Beyond the Ivory Tower: International Relations Theory and the Issue of Policy Relevance by Joseph Lepgold

Beyond the Ivory Tower: International Relations Theory and the Issue of Policy Relevance

byJoseph Lepgold, Miroslav Nincic

Kobo ebook | July 24, 2012

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The gap between academics and practitioners in international relations has widened in recent years, according to the authors of this book. Many international relations scholars no longer try to reach beyond the ivory tower and many policymakers disdain international relations scholarship as arcane and irrelevant. Joseph Lepgold and Miroslav Nincic demonstrate how good international relations theory can inform policy choices. Globalization, ethnic conflict, and ecological threats have created a new set of issues that challenge policymakers, and cutting-edge scholarship can contribute a great deal to the diagnosis and handling of potentially explosive situations.

Joseph Lepgold is associate professor of government at Georgetown University in Washington, D.C., and Miroslav Nincic is professor of political science at the University of California, Davis. They are coeditors of Being Useful: Policy Relevance and International Relations Theory.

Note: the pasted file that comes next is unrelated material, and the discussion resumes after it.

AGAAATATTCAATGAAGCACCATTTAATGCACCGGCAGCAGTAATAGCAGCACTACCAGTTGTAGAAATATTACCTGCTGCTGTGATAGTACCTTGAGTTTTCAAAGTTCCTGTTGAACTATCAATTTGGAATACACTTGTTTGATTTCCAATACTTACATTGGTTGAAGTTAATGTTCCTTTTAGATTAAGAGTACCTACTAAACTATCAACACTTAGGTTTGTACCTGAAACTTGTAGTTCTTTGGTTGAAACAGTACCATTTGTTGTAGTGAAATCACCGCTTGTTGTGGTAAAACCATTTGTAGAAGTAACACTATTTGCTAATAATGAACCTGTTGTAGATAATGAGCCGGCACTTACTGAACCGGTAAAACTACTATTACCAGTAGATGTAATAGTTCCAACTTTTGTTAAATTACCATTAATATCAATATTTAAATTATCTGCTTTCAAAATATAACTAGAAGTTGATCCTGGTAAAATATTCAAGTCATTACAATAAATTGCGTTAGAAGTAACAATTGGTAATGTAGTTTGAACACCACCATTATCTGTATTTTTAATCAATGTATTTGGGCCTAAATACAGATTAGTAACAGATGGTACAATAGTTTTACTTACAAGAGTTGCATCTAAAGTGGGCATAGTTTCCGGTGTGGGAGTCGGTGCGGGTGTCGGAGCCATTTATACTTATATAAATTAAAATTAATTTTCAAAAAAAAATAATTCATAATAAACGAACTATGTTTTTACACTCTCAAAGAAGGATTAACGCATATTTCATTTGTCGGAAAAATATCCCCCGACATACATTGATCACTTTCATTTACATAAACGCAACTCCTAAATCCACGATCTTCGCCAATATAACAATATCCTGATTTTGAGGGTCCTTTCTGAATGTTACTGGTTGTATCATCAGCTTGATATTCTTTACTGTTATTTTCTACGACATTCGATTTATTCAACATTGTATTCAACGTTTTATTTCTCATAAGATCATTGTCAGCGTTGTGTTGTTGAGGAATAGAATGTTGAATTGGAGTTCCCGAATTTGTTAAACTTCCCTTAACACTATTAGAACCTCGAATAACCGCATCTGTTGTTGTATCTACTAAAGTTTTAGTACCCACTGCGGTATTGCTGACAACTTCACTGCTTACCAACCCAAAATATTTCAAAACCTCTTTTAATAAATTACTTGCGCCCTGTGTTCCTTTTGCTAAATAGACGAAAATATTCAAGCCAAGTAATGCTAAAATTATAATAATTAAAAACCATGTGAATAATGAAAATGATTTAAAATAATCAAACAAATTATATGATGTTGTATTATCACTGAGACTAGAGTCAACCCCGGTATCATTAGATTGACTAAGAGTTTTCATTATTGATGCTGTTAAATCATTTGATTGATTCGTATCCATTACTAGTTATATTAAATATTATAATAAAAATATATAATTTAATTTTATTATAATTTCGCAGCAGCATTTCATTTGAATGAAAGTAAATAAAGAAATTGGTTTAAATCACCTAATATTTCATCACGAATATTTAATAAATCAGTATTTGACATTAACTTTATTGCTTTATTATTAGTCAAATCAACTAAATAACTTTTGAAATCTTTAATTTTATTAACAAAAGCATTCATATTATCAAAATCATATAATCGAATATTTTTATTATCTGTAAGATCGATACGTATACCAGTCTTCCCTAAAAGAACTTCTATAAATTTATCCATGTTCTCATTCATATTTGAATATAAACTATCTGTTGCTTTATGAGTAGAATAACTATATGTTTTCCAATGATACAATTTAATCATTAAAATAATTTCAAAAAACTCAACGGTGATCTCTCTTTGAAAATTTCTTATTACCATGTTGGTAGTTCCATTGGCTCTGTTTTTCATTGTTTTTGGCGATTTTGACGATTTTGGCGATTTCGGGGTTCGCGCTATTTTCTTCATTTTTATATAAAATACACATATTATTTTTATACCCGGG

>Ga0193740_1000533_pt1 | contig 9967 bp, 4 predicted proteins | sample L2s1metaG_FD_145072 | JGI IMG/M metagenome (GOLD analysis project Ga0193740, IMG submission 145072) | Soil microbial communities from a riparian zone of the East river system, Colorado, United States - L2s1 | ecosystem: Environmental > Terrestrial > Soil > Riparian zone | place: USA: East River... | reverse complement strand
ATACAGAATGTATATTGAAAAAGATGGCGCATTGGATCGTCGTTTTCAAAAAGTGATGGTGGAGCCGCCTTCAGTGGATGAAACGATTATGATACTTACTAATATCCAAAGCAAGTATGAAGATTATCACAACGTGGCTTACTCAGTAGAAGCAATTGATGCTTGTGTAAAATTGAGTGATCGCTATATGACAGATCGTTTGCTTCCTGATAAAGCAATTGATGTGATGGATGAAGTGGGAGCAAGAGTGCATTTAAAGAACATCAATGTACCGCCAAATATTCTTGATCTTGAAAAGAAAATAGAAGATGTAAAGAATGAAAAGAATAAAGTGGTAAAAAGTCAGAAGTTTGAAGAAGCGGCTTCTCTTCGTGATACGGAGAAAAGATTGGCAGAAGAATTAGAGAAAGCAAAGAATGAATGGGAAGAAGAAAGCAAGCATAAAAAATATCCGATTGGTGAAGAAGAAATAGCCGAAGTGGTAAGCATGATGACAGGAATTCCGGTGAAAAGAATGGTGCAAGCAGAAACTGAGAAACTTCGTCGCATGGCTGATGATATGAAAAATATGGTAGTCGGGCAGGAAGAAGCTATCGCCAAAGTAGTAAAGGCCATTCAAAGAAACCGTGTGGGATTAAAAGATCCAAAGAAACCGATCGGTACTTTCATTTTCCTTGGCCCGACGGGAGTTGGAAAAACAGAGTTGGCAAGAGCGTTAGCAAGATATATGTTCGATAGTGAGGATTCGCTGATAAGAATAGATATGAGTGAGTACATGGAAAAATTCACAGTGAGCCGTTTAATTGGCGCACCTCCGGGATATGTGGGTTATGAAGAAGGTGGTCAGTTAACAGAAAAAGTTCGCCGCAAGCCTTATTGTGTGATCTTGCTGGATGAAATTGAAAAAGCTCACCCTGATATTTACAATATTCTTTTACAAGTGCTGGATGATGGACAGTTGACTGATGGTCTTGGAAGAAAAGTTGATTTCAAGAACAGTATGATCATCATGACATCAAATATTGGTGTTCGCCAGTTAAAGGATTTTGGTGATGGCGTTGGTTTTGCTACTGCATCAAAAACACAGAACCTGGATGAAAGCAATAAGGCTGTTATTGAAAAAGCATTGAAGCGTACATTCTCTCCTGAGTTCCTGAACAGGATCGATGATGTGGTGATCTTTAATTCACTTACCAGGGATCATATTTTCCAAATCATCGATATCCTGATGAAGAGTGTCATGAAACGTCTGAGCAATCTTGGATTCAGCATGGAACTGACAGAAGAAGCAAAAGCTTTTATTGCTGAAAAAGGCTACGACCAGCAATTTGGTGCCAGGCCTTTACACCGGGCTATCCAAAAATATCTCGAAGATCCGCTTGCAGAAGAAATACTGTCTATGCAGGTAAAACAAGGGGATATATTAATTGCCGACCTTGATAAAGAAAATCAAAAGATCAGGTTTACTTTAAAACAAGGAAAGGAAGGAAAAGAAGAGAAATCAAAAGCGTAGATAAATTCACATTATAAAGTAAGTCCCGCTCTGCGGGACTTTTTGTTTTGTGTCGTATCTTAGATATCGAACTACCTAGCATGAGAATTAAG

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Title:Beyond the Ivory Tower: International Relations Theory and the Issue of Policy RelevanceFormat:Kobo ebookPublished:July 24, 2012Publisher:Columbia University PressLanguage:English

The following ISBNs are associated with this title:

ISBN - 10:0231505523

ISBN - 13:9780231505529

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Table of Contents

Preface
The Theory-Practice Gap in International Relations
Types of Knowledge and Their Practical Uses
How Knowledge is Acquired and Used
Scholarship and Relevance: Is There a Tradeoff?
The Inter-Democratic Peace?Theoretical Foundations and

Policy Implications
International Institutions and International Cooperation:

Theoretical Foundations and Policy Implications
Useful Knowledge: Value, Promise, and Limitations

Notes

Editorial Reviews

The book represents a major contribution to the field of IR theory because it destroys the myth that scientific value and policy relevance in international relations are incompatible. This intellectually engaging and scholarly work should be mandatory reading. Lepgold and Nincic show in detail how the academic study of international relations can contribute more powerfully to practical deliberations and debates. They make a compelling case that greater policy relevance can actually enhance the scientific value of scholarship. It is no coincidence that the founders of social science--Marx, Weber, and Durkheim--were all deeply imbued with a belief in the practical significance of the academic enterprise.